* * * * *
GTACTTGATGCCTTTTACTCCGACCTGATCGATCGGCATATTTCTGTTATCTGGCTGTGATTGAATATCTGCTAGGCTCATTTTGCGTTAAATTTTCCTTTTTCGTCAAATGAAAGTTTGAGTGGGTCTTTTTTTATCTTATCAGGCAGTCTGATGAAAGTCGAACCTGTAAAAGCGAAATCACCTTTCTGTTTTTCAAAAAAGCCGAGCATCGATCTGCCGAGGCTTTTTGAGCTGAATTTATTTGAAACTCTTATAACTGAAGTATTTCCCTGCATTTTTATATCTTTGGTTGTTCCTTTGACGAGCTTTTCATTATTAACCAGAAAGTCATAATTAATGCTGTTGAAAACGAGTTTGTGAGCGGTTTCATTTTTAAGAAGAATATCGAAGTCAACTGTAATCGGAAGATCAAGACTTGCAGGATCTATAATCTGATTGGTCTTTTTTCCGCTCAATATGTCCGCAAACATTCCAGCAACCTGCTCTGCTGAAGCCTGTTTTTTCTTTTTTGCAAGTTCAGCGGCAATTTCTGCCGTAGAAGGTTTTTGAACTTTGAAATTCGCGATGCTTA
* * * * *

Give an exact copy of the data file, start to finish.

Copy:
GTACTTGATGCCTTTTACTCCGACCTGATCGATCGGCATATTTCTGTTATCTGGCTGTGATTGAATATCTGCTAGGCTCATTTTGCGTTAAATTTTCCTTTTTCGTCAAATGAAAGTTTGAGTGGGTCTTTTTTTATCTTATCAGGCAGTCTGATGAAAGTCGAACCTGTAAAAGCGAAATCACCTTTCTGTTTTTCAAAAAAGCCGAGCATCGATCTGCCGAGGCTTTTTGAGCTGAATTTATTTGAAACTCTTATAACTGAAGTATTTCCCTGCATTTTTATATCTTTGGTTGTTCCTTTGACGAGCTTTTCATTATTAACCAGAAAGTCATAATTAATGCTGTTGAAAACGAGTTTGTGAGCGGTTTCATTTTTAAGAAGAATATCGAAGTCAACTGTAATCGGAAGATCAAGACTTGCAGGATCTATAATCTGATTGGTCTTTTTTCCGCTCAATATGTCCGCAAACATTCCAGCAACCTGCTCTGCTGAAGCCTGTTTTTTCTTTTTTGCAAGTTCAGCGGCAATTTCTGCCGTAGAAGGTTTTTGAACTTTGAAATTCGCGATGCTTA